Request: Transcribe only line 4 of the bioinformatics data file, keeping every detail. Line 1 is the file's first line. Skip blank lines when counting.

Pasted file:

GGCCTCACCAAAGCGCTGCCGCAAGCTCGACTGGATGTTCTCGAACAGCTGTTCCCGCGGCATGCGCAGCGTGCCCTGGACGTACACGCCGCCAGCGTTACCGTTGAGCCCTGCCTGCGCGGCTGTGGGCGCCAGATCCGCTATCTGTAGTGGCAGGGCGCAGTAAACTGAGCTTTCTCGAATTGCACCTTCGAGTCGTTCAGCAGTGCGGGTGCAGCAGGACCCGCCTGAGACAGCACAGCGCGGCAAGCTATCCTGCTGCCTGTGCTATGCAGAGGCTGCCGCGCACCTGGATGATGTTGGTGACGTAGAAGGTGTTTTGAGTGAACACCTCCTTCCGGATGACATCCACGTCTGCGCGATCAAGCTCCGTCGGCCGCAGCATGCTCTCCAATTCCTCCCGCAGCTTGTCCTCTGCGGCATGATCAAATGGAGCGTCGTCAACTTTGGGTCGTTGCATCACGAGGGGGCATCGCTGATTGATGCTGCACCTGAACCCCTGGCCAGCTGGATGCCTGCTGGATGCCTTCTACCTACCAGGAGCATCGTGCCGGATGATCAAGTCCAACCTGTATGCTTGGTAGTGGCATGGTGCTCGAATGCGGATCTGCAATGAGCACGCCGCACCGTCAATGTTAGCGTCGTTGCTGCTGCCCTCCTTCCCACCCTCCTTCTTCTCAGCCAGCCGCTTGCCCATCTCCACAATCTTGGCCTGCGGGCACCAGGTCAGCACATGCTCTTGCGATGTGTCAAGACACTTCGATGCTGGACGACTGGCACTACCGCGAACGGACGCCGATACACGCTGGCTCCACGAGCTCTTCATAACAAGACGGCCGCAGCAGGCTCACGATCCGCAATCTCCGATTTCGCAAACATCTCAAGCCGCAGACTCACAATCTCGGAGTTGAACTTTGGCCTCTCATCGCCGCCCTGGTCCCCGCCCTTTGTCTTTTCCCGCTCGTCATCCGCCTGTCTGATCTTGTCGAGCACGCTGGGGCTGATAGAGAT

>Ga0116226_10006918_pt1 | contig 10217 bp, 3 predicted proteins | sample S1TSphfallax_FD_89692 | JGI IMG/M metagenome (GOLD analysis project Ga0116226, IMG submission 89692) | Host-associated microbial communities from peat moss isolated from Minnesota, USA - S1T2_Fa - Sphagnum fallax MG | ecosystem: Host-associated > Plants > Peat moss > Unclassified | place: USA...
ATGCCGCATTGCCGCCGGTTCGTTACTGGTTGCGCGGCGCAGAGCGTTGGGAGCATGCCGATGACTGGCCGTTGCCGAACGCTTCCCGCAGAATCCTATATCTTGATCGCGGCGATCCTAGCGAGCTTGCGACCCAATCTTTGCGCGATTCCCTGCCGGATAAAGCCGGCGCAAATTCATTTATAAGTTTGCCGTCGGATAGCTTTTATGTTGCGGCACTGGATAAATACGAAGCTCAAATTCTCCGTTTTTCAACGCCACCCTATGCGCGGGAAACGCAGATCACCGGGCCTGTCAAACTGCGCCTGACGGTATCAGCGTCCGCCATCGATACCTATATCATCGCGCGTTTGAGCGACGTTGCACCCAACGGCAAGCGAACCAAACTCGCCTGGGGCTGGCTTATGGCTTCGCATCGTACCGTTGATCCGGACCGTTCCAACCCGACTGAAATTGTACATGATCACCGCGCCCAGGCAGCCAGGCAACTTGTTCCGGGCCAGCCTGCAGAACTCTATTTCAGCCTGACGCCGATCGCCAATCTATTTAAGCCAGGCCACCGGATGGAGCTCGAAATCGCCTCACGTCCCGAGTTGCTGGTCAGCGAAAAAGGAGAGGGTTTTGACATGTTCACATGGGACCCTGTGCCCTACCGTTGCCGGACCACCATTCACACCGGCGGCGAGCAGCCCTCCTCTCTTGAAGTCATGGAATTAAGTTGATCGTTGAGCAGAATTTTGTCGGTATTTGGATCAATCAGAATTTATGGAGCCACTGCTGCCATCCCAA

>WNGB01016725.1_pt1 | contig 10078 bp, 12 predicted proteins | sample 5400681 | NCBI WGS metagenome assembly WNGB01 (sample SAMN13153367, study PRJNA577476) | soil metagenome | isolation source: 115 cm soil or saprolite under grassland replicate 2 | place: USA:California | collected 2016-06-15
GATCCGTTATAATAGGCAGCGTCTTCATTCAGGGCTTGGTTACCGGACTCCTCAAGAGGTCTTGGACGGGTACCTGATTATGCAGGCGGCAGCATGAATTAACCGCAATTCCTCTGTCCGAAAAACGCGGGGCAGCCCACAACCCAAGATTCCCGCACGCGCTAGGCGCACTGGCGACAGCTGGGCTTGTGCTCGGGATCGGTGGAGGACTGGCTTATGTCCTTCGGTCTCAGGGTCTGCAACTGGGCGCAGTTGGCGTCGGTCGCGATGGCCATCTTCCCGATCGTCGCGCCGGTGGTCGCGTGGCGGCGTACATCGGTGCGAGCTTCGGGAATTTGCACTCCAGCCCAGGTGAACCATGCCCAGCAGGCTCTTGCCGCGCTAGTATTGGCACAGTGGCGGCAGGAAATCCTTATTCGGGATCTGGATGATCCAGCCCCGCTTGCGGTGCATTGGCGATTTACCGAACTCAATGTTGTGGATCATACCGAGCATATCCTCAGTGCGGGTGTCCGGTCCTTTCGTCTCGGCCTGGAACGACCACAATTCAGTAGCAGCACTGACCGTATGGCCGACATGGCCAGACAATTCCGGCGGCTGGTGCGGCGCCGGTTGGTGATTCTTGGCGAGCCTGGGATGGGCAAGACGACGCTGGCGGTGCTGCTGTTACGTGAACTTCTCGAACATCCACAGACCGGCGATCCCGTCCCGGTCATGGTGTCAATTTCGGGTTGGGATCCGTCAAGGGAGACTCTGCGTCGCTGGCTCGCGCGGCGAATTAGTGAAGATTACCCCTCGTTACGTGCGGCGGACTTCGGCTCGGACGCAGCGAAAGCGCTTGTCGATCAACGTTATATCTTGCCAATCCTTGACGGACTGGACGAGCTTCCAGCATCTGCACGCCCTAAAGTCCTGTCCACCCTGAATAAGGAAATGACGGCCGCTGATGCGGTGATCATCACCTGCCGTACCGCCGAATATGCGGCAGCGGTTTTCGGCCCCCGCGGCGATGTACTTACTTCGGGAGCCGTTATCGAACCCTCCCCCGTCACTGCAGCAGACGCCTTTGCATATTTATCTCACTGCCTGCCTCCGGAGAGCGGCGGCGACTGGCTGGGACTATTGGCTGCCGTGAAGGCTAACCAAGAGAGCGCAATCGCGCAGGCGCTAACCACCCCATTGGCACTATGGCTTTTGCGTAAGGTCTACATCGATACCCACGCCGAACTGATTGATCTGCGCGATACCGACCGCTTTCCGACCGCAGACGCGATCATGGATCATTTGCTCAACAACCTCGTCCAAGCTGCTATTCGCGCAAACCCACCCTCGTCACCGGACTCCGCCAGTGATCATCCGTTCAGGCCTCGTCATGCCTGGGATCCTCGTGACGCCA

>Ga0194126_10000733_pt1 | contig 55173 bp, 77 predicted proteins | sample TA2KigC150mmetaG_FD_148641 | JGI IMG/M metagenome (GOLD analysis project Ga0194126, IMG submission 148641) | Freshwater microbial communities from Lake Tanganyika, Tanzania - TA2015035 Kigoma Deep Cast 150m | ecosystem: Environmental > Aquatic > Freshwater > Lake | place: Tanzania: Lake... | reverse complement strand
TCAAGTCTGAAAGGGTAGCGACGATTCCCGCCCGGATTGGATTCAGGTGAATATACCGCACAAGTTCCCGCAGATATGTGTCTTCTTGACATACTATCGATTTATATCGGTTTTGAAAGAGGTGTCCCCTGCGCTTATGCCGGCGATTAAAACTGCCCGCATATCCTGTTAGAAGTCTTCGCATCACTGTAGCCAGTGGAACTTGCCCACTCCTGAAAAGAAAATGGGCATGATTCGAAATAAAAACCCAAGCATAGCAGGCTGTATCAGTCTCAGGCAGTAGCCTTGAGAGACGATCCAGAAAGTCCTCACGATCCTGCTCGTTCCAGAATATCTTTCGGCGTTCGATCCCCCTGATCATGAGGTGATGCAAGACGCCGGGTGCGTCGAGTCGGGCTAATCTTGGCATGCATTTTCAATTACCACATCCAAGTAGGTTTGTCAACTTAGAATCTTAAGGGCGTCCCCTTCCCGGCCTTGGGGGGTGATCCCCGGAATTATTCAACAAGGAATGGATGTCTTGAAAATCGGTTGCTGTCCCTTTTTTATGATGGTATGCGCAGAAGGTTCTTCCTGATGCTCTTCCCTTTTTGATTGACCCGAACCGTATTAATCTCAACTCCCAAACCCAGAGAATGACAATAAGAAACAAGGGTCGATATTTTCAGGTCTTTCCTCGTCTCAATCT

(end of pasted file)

>WNGB01016725.1_pt1 | contig 10078 bp, 12 predicted proteins | sample 5400681 | NCBI WGS metagenome assembly WNGB01 (sample SAMN13153367, study PRJNA577476) | soil metagenome | isolation source: 115 cm soil or saprolite under grassland replicate 2 | place: USA:California | collected 2016-06-15